Stop and think about how many people might be negatively affected by your actions in one thoughtless moment. Do you really want to be responsible for promoting disharmony or causing insult and potentially even inciting violence towards other people in your community? Maybe your neighbour, a friend or even family.

What should you do when you receive an offensive message?
A message that *offends your sense of what is right and wrong?
A message that unfairly targets a group of people?
The answer is simple:

Speak up. #ThinkB4Uclick. Share responsibly.

It could be words, an image, video or audio received through various social media platforms such as Twitter, Facebook, Instagram or Whatsapp. Is the message from a friend, family member or from someone you barely know? It doesn’t matter where the message originates. You have the power to stop it going any further.

People say that sticks and stones may break my bones, that words will never hurt me – but this is not actually true. Your words do have an effect on others.

Speak up. Educate. Share responsibly.

Responsibility on social media is something that many users tend to overlook because there is a false sense of being anonymous. You are hidden behind a screen, as if what happens on social media is not part of reality. Behind every social media message is a person with a conviction, an intention, a certain mindset.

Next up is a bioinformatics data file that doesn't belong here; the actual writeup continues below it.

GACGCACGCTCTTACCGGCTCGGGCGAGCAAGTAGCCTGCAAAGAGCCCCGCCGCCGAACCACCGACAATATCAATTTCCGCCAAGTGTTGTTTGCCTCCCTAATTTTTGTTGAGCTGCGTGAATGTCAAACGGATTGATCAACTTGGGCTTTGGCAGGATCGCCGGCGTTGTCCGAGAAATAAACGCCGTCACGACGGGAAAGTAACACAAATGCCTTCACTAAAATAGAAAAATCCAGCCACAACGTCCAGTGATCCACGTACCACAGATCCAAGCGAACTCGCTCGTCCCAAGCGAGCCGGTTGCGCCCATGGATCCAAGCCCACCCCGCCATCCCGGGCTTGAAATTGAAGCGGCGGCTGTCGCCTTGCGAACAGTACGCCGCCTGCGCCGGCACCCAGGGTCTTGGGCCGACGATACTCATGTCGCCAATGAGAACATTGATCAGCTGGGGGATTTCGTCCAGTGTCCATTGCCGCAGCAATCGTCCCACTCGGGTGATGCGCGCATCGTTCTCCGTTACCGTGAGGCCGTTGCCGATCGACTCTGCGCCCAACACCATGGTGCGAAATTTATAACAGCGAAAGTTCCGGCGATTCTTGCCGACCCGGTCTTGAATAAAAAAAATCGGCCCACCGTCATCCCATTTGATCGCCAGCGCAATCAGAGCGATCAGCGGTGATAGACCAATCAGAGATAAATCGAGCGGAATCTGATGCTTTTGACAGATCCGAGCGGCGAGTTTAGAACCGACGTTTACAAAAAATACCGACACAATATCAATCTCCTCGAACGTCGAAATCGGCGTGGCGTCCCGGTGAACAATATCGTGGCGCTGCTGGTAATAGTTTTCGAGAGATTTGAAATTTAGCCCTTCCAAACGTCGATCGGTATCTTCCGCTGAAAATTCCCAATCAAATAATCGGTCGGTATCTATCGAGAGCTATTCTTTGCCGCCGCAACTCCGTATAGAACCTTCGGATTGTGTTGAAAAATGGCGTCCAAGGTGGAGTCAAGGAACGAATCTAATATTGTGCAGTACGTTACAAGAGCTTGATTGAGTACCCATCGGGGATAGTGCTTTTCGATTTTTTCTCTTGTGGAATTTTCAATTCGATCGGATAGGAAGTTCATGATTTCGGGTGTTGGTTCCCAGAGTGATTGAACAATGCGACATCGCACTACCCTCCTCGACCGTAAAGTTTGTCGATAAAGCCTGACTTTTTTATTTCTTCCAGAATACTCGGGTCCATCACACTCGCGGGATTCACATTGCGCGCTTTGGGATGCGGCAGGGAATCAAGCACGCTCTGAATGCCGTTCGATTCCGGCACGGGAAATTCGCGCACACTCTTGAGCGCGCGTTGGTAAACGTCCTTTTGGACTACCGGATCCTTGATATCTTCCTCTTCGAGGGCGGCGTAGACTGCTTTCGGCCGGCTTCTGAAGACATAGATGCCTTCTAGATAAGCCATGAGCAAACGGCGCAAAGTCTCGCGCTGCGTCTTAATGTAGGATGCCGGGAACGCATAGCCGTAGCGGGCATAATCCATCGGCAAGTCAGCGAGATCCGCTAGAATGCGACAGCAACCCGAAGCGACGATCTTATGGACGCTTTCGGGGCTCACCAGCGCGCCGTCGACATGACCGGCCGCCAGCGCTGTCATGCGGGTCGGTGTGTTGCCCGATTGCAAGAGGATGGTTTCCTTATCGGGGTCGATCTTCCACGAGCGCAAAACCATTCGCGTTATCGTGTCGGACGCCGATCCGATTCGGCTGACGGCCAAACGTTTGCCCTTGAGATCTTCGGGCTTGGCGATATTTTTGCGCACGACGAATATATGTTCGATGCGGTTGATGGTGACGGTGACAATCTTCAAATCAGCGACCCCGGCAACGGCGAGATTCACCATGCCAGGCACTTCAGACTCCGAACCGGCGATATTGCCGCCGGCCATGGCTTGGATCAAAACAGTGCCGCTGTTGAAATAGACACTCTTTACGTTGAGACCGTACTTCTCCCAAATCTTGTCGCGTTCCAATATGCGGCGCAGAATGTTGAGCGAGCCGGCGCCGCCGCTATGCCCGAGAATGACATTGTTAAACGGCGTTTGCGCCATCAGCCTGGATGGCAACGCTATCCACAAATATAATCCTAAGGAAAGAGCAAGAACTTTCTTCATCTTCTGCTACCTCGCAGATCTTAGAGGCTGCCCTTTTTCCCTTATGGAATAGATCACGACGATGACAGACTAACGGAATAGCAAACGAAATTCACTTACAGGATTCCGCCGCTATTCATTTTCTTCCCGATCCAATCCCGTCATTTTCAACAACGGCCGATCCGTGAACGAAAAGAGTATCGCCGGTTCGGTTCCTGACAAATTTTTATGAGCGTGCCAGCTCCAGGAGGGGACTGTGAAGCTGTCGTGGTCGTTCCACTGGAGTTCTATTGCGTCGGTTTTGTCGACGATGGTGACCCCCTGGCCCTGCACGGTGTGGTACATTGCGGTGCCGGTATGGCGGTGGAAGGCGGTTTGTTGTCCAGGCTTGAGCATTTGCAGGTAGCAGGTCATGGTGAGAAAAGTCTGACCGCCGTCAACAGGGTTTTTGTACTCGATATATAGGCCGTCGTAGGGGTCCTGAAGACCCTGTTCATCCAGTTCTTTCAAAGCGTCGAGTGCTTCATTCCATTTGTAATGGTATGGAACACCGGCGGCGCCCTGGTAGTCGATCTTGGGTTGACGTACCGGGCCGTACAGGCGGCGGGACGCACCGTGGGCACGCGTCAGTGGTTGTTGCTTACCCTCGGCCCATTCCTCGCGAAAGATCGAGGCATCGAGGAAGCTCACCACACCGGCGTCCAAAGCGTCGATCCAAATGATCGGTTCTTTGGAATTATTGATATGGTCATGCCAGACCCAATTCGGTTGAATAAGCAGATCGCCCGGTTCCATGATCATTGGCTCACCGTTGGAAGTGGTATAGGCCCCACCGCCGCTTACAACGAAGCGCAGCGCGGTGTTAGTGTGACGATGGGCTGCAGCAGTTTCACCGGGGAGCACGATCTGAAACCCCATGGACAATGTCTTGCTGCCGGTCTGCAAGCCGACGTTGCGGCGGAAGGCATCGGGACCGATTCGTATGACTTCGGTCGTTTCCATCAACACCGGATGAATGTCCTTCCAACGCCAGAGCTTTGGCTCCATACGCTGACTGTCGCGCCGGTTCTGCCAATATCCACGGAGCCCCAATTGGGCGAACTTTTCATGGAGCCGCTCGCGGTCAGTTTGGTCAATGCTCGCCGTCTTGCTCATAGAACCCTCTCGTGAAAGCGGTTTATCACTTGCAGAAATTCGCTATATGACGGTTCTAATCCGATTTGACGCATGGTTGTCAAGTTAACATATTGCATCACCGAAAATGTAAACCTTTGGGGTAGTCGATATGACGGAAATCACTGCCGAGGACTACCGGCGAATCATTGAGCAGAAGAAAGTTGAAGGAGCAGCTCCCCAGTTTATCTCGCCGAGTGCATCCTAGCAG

• Are your personal convictions contributing to the betterment of your society, your neighbour’s wellbeing and your country?
  • Are you standing up for justice, tolerance and understanding?
  • Whenever you can make a stand, do so with compassion, and you will make a difference!

How we respond to these messages changes us from passive consumers of technology to active and conscious creators and generators of change.

For every negative message you receive, send two positive messages.

You have the power. Use it wisely!

Speak up. #ThinkB4Uclick. Share responsibly

*some synonyms for ‘offends’ – insults / affronts / outrages / disgusts / horrifies / hurts / antagonises

Guidelines on responsible use of Social Media
#defyhatenow Social Media Code of Conduct

UNESCO Countering Online Hate Speech

Stopping hate – get the trolls out Guidelines by Media Diversity Institute

#ThinkB4Uclick #defyhatenow #SouthSudan #Peace